A lot of the show was brewed in conversations during working on the much-hated Eleven O’clock Show. The situations, and some of the language (‘clunge’, for example) were the sorts of things we'd laugh about but not dare use ourselves. Well, until now…
Was starting your own production company, Bwark, a means to an end to getting the show made, or was it a happy coincidence?
We started the company because we were producers who had got a bit bored and wanted a new challenge. We had a dream of the office being full of creative people all buzzing away doing their different things, with us supporting them and helping them through the world of commissioning which we knew. Writing our own script was very much just scratching an itch, we thought we'd try it, everyone would hate it, and we'd go back to producing and at least never wondering.
Does Bwark accept scripts?
We used to. Helping new writers is something I feel quite strongly about, but I've had a bad experience recently and we're reviewing it. So at the moment, sadly, no.
Is the show based on reality?
Both Damon and I try to draw the characters from real life, I identify with Will. The drug-taking wasn't necessarily what eating some drugs does to all people, it's what it did to me and would do to someone who was hypochondriacal, had OCD and is as bordeline a maniacal control freak as I am.
What is the writing process like?
We try to treat it like a job as much as possible. We do five or six day weeks and try to do 10am-7pm days, with a break for lunch, for about five months. And obviously as it gets closer to the deadlines we put in as many hours as necessary. We shut ourselves in a tiny writing room and just grind it out, even if we aren't 'feeling it'. I'd love to say that scenes come fully formed in a moment of inspiration, but they don't. We do about 14 or 15 rewrites on all the scripts. We put in a lot a hours which is why the only thing i hate being called is 'lazy'. I don't mind shit or useless, but we aren't lazy.
Do you feel your time working as a commissioning editor really helped or hindered in writing the scripts?
I think it can only have helped, although there's no real way of knowing. For one, working so closely with Sam and Jesse who write Peep Show was inspirational and also just getting to see a lot of good scripts helps you know what standard you have to achieve.
My first day on the job, I had to read the scripts for Phoenix Nights, and I remember being blown away by how packed full of jokes they were, visual gags, stuff that no-one would ever know from watching the show, stage directions etc. It made me realise how much work people put in.
You’ve been a stand-up in your time as well – did any of those experiences feed into the show?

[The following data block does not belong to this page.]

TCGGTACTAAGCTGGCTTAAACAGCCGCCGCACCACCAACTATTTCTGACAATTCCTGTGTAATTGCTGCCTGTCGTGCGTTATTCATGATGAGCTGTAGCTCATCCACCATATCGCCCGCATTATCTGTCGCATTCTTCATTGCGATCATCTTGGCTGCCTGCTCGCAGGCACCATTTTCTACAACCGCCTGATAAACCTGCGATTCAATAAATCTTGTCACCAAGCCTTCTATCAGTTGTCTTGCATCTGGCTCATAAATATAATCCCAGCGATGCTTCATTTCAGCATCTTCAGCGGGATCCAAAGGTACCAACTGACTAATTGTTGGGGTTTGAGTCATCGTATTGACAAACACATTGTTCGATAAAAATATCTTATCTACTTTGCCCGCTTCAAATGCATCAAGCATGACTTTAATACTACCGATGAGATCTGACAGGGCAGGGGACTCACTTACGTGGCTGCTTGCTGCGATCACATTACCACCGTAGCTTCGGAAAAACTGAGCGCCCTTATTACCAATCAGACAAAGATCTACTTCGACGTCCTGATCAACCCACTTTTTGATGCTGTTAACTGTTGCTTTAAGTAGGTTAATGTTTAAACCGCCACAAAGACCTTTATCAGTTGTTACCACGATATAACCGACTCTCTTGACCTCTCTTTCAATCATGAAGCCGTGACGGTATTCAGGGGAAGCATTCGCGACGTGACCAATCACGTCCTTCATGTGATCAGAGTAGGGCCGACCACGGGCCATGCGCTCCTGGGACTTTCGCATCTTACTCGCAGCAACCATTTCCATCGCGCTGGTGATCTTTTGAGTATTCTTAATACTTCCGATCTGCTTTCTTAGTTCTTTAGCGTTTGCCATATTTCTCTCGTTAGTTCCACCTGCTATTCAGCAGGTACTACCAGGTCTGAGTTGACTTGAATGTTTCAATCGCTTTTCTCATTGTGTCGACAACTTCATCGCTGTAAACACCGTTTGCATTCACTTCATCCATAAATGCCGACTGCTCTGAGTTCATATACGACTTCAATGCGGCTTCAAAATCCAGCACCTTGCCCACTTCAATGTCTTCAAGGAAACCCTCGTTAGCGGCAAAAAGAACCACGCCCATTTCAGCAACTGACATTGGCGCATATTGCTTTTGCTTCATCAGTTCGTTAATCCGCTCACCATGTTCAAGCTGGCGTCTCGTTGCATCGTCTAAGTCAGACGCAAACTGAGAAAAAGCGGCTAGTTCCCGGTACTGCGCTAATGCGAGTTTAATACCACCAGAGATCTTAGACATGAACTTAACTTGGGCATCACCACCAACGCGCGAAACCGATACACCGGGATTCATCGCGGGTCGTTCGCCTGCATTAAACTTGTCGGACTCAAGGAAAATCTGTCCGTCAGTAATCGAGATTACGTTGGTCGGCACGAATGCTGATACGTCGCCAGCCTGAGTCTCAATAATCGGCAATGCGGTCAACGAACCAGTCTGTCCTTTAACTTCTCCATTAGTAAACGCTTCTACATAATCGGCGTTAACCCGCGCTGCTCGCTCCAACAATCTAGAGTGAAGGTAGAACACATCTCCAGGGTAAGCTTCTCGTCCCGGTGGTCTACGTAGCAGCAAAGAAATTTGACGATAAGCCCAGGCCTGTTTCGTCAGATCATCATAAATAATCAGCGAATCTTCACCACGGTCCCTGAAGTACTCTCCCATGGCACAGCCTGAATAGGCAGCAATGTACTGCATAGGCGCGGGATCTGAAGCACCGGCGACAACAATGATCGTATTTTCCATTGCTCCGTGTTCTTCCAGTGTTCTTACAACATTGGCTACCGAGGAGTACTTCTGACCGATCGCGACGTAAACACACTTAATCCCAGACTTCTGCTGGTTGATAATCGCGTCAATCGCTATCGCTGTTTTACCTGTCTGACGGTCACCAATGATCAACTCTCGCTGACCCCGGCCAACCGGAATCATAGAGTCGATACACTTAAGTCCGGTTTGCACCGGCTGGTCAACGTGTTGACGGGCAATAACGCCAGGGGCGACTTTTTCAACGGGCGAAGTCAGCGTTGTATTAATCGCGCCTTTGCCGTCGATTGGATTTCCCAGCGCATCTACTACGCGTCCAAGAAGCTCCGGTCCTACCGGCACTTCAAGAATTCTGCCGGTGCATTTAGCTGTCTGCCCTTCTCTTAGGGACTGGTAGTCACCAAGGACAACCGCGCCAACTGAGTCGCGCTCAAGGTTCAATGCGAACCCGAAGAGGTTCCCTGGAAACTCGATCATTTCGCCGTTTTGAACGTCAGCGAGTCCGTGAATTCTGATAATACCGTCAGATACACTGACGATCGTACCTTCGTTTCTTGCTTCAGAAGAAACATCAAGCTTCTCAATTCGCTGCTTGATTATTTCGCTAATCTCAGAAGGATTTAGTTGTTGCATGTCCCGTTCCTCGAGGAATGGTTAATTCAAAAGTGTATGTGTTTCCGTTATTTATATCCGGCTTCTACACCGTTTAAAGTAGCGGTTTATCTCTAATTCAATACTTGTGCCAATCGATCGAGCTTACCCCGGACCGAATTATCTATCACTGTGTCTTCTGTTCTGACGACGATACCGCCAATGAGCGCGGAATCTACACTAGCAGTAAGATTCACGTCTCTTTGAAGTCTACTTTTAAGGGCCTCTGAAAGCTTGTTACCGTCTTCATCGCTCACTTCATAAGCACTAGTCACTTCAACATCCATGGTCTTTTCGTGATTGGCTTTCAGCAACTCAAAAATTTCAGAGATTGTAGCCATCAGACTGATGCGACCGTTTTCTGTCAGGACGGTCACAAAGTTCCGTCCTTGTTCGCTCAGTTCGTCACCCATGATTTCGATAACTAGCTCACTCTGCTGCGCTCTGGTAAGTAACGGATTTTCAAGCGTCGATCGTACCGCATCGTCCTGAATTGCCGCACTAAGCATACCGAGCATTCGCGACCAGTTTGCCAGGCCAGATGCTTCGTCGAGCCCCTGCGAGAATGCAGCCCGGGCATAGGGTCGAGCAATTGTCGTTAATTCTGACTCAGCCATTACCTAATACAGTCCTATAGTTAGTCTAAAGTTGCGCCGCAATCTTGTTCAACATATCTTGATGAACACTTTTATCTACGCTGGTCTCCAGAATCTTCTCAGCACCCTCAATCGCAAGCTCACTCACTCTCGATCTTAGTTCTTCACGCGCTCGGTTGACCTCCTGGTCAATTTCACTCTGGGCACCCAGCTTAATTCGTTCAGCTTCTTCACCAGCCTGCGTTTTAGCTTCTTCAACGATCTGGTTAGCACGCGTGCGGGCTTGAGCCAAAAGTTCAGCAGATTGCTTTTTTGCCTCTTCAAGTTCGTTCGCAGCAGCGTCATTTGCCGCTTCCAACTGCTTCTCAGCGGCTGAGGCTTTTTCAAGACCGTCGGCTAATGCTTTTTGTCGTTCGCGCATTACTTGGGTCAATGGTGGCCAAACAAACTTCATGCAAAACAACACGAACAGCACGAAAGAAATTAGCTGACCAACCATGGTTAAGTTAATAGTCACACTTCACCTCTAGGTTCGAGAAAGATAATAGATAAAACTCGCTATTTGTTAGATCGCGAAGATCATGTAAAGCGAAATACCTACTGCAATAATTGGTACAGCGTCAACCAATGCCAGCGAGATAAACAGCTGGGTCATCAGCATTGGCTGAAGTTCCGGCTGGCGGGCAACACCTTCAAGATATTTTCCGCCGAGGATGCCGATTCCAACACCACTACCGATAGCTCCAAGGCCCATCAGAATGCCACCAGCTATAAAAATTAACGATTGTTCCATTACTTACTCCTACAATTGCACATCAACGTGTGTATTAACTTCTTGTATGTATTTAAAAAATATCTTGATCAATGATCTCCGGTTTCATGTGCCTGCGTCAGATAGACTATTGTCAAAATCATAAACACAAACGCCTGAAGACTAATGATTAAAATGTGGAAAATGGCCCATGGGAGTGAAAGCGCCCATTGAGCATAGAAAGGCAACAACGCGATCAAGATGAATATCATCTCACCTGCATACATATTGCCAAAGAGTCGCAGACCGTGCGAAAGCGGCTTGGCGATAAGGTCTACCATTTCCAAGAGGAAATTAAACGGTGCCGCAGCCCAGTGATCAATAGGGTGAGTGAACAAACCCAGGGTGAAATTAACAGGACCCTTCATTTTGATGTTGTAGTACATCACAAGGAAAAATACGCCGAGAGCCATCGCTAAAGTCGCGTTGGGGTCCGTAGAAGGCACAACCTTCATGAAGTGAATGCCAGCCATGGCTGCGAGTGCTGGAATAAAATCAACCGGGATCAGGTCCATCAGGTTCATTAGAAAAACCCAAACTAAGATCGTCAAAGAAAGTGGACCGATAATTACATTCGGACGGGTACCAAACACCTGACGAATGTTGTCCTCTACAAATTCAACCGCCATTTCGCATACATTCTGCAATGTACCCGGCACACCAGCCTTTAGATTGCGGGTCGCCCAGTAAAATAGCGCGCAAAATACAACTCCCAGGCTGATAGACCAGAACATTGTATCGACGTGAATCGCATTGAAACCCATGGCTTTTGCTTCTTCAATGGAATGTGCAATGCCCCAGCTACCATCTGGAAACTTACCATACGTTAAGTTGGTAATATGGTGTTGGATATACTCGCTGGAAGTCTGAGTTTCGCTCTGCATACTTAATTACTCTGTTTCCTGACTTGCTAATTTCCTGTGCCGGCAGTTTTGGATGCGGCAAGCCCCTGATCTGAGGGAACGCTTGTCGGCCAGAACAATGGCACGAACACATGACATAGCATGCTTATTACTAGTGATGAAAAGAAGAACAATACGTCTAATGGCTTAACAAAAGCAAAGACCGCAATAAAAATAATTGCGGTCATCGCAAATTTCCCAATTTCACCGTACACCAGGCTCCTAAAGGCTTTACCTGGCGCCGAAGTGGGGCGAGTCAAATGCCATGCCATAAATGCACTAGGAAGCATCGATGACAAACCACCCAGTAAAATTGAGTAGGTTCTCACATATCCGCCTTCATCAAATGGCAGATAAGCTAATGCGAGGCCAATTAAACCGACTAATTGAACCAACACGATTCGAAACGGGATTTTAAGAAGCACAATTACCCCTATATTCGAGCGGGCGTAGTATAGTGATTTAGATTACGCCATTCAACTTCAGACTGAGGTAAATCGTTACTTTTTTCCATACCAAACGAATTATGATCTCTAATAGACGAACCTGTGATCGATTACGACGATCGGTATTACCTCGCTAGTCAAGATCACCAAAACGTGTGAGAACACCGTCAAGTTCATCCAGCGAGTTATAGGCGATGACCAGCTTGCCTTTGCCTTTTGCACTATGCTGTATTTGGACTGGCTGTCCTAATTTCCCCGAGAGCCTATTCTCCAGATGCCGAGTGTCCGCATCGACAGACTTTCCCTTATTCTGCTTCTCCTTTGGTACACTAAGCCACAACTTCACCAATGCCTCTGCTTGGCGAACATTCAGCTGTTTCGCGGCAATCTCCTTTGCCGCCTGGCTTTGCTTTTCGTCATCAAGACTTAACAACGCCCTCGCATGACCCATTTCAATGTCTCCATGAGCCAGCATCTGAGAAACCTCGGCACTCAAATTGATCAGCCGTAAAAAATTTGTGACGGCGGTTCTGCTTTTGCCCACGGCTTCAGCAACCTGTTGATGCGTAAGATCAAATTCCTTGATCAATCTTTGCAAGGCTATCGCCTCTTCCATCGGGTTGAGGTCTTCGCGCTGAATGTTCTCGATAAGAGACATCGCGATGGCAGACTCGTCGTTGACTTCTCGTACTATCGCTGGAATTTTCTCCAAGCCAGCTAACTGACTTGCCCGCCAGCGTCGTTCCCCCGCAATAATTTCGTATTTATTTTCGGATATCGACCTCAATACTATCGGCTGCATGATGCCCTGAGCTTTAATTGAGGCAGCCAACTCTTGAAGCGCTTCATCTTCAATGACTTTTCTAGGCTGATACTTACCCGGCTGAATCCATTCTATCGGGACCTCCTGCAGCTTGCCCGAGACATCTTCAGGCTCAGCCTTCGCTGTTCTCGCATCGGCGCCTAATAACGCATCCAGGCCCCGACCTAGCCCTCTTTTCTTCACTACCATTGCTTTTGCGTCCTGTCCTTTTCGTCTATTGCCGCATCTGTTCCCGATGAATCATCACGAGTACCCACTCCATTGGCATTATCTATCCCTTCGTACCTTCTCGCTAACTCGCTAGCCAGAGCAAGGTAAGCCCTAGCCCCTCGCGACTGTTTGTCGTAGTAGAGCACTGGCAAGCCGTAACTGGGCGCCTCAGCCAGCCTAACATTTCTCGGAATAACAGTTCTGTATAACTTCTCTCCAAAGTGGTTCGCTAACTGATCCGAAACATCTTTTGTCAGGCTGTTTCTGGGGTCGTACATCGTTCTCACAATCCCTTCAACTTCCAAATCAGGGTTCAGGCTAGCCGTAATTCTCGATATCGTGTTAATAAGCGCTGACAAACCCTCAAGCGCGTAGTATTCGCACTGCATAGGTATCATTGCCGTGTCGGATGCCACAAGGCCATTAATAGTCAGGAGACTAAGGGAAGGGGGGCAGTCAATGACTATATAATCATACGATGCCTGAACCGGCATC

I think I should set the record straight and say I was a pretty terrible open spot who managed to get a few paid gigs where I died on my arse.
And I was very young, so all my act was puns basically, so no.
What being around stand-up did do for me though was let me know that comedy was what I wanted to do for a living, somehow. Stand-up is my first love really, and I'm lucky to have seen some incredibly brilliant people over the years, which makes me all the more embarrassed when people describe me as a stand-up. I wasn't.
What was it like for you on the first day of filming Series One?
Weird. I was staying at my mum's and we were shooting at Thorpe Park, where I'd spent many days as a teenager myself. Also worrying. I think in series one we just wanted to make something we were proud of, so every decision seemed to be life or death.
How long does it generally take to make an episode?
Nearly a year to make a series is about right now.
Did you have any idea it would become as successful as it has?
No. None at all.
How does that feel?
Humbling. Humbling that people like the show enough to tell their friends about it, or say that it made them laugh after a bad day. Nice, and humbling, and I'm extremely grateful that people 'get' what we were trying to do.
You’re currently filming the movie – on location in Crete – and for a while there, it was touch and go whether Simon Bird would be involved. Would you have carried on without him?
To clarify, at no point did Simon say he didn't want to do the film. The way every negotiation from the dawn of time has worked is that you offer some money, the agent asks for more money, and you settle at a figure in the middle.
This happened with all the boys, as we'd expect, so it could have been a story about any of them. They are all getting the same, and that's as they'd all want it. They are a tight bunch, good friends, and no, we wouldn't have carried on without any of them but it was never a question.
Have you got any other projects on the go at the moment?
No. Any offers gratefully received, please don't forget about me.
Finally, can we look forward to a fourth series?
it's up to you, but probably not. You could look forward to the film like everyone in the press is, by saying 'it'll be shit' if you like.
- The Inbetweeners is currently on at 10pm on Mondays on E4. Or click here to watch on demand.